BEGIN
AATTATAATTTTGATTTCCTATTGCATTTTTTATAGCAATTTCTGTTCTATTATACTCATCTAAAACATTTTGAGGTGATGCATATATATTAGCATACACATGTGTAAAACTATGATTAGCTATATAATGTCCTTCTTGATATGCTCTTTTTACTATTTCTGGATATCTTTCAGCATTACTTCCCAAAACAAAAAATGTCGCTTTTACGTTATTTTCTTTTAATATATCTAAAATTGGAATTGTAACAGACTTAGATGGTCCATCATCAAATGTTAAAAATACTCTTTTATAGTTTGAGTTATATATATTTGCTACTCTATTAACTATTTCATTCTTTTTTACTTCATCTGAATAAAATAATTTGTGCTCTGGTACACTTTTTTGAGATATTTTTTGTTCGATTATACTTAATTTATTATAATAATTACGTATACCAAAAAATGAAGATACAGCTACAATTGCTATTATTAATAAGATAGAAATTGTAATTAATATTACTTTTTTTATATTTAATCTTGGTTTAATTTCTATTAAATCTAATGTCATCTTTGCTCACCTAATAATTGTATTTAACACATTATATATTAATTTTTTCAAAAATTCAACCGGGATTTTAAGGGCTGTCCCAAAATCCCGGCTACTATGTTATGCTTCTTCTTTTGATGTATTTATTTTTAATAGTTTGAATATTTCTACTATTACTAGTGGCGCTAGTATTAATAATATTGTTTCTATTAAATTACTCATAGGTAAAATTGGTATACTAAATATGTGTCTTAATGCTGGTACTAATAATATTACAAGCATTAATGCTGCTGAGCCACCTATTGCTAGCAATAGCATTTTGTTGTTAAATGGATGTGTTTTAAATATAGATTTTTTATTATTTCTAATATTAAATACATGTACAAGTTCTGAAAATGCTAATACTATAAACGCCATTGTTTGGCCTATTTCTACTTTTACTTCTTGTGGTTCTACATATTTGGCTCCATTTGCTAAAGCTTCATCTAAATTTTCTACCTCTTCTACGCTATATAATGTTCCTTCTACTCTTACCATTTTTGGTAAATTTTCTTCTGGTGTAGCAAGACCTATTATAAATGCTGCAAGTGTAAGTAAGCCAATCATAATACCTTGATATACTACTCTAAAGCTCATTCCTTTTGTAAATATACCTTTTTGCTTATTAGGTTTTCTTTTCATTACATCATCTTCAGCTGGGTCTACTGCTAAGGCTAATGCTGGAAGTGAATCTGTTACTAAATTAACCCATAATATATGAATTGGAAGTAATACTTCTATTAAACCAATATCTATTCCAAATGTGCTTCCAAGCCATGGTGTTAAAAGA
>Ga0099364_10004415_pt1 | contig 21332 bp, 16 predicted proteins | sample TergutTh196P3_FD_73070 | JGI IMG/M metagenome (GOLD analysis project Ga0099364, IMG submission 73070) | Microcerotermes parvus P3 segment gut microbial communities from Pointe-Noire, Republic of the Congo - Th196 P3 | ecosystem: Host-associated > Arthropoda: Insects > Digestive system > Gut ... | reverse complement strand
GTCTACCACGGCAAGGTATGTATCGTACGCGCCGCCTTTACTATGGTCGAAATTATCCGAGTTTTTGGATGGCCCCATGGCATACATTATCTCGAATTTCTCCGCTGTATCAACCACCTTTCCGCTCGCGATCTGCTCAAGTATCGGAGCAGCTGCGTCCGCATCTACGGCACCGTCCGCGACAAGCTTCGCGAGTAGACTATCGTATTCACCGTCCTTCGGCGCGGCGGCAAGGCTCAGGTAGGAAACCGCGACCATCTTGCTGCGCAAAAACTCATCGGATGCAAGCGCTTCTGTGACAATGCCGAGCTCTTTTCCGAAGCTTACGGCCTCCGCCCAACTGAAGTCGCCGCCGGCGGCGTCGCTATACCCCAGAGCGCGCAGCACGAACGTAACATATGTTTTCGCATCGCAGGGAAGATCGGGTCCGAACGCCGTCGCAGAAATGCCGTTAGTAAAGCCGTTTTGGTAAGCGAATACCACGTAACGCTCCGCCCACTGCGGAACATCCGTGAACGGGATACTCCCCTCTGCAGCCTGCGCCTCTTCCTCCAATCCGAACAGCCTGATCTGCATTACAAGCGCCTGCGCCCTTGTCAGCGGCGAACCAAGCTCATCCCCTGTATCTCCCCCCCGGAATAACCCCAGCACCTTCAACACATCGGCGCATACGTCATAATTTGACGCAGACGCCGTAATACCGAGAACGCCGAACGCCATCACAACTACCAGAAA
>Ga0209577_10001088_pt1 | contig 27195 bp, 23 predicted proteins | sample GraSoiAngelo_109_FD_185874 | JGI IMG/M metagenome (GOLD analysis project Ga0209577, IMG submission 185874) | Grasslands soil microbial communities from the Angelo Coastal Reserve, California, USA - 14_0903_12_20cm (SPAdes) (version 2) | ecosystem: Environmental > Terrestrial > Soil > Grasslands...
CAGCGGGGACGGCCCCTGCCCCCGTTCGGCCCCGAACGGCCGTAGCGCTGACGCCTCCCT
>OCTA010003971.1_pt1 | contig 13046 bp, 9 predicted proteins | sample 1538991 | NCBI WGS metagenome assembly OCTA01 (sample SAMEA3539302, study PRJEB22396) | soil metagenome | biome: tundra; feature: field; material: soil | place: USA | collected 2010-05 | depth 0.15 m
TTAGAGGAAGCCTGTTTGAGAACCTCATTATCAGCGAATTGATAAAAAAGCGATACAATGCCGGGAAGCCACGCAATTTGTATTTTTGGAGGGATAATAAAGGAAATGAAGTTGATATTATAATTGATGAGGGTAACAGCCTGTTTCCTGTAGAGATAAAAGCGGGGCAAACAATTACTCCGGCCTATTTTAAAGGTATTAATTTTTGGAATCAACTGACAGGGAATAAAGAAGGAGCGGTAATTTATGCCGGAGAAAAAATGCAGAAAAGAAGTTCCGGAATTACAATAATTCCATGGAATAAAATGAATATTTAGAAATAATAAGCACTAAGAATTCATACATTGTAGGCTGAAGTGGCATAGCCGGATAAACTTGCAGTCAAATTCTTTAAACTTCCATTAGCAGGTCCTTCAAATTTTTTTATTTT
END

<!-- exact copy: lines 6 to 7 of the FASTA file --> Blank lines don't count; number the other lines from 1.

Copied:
>OCTA010003971.1_pt1 | contig 13046 bp, 9 predicted proteins | sample 1538991 | NCBI WGS metagenome assembly OCTA01 (sample SAMEA3539302, study PRJEB22396) | soil metagenome | biome: tundra; feature: field; material: soil | place: USA | collected 2010-05 | depth 0.15 m
TTAGAGGAAGCCTGTTTGAGAACCTCATTATCAGCGAATTGATAAAAAAGCGATACAATGCCGGGAAGCCACGCAATTTGTATTTTTGGAGGGATAATAAAGGAAATGAAGTTGATATTATAATTGATGAGGGTAACAGCCTGTTTCCTGTAGAGATAAAAGCGGGGCAAACAATTACTCCGGCCTATTTTAAAGGTATTAATTTTTGGAATCAACTGACAGGGAATAAAGAAGGAGCGGTAATTTATGCCGGAGAAAAAATGCAGAAAAGAAGTTCCGGAATTACAATAATTCCATGGAATAAAATGAATATTTAGAAATAATAAGCACTAAGAATTCATACATTGTAGGCTGAAGTGGCATAGCCGGATAAACTTGCAGTCAAATTCTTTAAACTTCCATTAGCAGGTCCTTCAAATTTTTTTATTTT